The Dad Effect


Something magical happens when a dad is out in public with his children.  I’m not talking about the lovely one-on-one time, or the relationship building – nope!  I’m talking about how other people respond.  I don’t know what to call it.  I don’t even know that “it” exists for other people besides our family.   All I know is that it’s annoying, frustrating, and irritating – for me, that is.   He loves it.



My turn

Last week the kids and I went to the mall with the Lego store.  The mall is always a tough gig: on this trip we had to go clothes shopping so it was frustrating for everyone.

We did our errands and played at the Lego store and came home.  I was limping, the kids were tired and frazzled, and it was an otherwise normal day.  The people around us were either frustrated by my kids or ignored us – and that was fairly normal too.  So normal that I went about the business of getting our stuff done and not caring what other people thought.

The kids behaved fairly well except at key points in the shops.  Otherwise, they were just being kids.  Our normal.


His turn

During the weekend, my husband took the kids back to that same mall and Lego store – they wanted to spend their yard sale money on crack … oops!  I mean Legos.   This outing ended up being the poster child for gender norms because we swapped parents.

They had fun.  The kids (mostly) behaved – no running away into parking lots, no flopping on the floor in the clothing store or trying to climb the displays.

An older lady at the play area complemented him on how well-behaved his children were.  She told him that she was a former teacher, and he briefly explained 2e and special needs and watched her eyes go wide.  She said he was doing a great job considering all of that!

Later, a few retired military veterans stopped them and complimented my husband on being a good leader for his family.  They chit-chatted for a minute and talked to the kids, then went about their day.


Why does that irritate me?

He came home and told me about his experiences.  I was happy that people were so nice, but I started to get annoyed.  For some reason, he is routinely complimented and applauded for doing the same damn thing I do EVERY SINGLE DAY!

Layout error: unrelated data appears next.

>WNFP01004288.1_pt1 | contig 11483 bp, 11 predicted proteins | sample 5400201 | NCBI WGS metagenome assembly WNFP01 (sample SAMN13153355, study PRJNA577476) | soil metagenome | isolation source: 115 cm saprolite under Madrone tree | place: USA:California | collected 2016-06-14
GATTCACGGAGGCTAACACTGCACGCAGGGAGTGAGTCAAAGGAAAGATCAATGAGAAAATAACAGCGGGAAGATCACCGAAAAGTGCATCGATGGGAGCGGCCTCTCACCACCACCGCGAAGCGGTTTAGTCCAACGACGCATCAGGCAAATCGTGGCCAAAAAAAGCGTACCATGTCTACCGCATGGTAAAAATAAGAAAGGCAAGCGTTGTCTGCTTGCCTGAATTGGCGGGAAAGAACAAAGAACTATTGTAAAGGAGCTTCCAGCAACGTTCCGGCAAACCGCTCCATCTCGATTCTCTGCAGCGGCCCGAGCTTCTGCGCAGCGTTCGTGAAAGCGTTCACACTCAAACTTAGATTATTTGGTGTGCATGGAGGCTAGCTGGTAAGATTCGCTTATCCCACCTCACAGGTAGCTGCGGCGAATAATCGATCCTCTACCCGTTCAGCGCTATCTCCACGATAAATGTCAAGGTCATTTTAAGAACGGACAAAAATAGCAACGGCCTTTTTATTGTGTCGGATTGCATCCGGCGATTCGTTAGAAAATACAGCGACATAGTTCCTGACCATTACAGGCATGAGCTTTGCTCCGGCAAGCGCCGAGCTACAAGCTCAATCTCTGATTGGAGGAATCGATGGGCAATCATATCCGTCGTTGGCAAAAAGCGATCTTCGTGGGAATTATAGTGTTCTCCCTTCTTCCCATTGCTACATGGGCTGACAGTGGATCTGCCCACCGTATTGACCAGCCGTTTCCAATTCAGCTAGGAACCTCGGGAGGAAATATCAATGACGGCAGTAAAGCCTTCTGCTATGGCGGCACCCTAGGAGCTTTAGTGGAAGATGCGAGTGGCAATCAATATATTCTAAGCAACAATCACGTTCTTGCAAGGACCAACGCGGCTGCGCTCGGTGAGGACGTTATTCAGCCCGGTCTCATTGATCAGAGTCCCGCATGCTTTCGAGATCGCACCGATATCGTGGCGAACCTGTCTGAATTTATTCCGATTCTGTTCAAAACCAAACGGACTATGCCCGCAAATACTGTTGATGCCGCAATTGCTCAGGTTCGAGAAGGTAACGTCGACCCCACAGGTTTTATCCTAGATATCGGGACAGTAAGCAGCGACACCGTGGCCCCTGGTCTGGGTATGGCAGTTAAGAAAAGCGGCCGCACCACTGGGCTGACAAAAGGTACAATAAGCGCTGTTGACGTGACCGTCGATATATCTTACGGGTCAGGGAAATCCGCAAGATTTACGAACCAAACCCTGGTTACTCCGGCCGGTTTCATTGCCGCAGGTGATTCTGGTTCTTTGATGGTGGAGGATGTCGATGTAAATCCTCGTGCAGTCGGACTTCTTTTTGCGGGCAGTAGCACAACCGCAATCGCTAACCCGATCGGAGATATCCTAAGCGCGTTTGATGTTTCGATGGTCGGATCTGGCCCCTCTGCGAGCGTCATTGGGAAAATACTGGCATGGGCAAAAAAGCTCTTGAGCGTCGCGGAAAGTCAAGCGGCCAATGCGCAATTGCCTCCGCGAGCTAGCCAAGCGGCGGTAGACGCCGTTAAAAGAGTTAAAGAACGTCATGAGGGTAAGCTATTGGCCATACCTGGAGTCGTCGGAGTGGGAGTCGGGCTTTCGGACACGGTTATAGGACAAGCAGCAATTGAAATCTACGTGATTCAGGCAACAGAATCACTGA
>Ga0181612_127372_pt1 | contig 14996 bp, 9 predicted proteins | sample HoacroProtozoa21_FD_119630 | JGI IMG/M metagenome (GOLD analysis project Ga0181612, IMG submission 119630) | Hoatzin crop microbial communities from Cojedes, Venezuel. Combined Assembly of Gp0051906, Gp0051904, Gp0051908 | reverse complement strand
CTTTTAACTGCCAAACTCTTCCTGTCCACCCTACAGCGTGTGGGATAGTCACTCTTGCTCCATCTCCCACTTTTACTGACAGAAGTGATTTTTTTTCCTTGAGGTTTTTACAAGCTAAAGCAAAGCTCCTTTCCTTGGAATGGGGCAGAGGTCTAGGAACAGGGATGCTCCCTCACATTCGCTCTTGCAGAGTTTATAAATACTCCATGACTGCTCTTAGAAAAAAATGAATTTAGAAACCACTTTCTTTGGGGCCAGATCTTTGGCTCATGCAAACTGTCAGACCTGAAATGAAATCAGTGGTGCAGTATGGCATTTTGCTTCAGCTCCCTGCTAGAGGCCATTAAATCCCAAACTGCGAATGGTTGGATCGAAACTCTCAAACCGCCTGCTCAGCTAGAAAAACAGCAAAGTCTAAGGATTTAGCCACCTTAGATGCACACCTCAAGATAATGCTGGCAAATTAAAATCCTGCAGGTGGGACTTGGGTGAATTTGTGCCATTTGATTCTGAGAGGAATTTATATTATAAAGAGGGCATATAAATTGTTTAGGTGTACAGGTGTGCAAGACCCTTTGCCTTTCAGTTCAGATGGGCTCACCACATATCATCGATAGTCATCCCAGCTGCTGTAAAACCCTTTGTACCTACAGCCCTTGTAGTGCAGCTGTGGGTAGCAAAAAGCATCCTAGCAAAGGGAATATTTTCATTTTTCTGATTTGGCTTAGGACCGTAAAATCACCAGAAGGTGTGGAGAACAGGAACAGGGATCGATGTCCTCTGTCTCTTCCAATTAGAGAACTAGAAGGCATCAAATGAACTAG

This isn’t the first time this has happened.  The last time they went to Target, some lady stopped and complimented him on being a good dad because he let the kids run circles on the logo (outside on the ground.)  When I let them do that people get irritated that I’m not controlling my kids.

Here’s the thing:  good parenting is good parenting.  Period.  So why is it that moms are expected to be good parents and judged if they fall beneath the social standards, but dads are lauded for just being present?


Why the difference? 

Do dads really need coddling and applauded for doing the job of a parent?  Or is it that moms are ignored, considered “normal” for doing the same job?  I love that people stopped and took the time to tell him these amazing compliments, but I’m ticked that it never happens to me.

If I’m being fair, I have to admit that the children didn’t deserve compliments for their behavior on my trip, because they were bored and annoyed and acting out.  Still, even when we’re out in public and the kids behave perfectly, I’ve never gotten those kinds of compliments.  If anyone says anything at all it’s usually some kind of encouragement or the classic “you’ve got your hands full!”  (why do they always expect me to laugh at that?)


I’m not asking for pats on the back.  No, I’m just frustrated with how our society seems to work in this case.  It’s condescending to have such low expectations for the father, and insulting to have such high expectations for the mother of the same kids.  We’re a team.  We raise our kids together, with the same values, same discipline, and same expectations.   Gender doesn’t matter – but it seems to anyway.


My kids are internalizing this message: that dads deserve kudos for being a parent.  And that really ticks me off!


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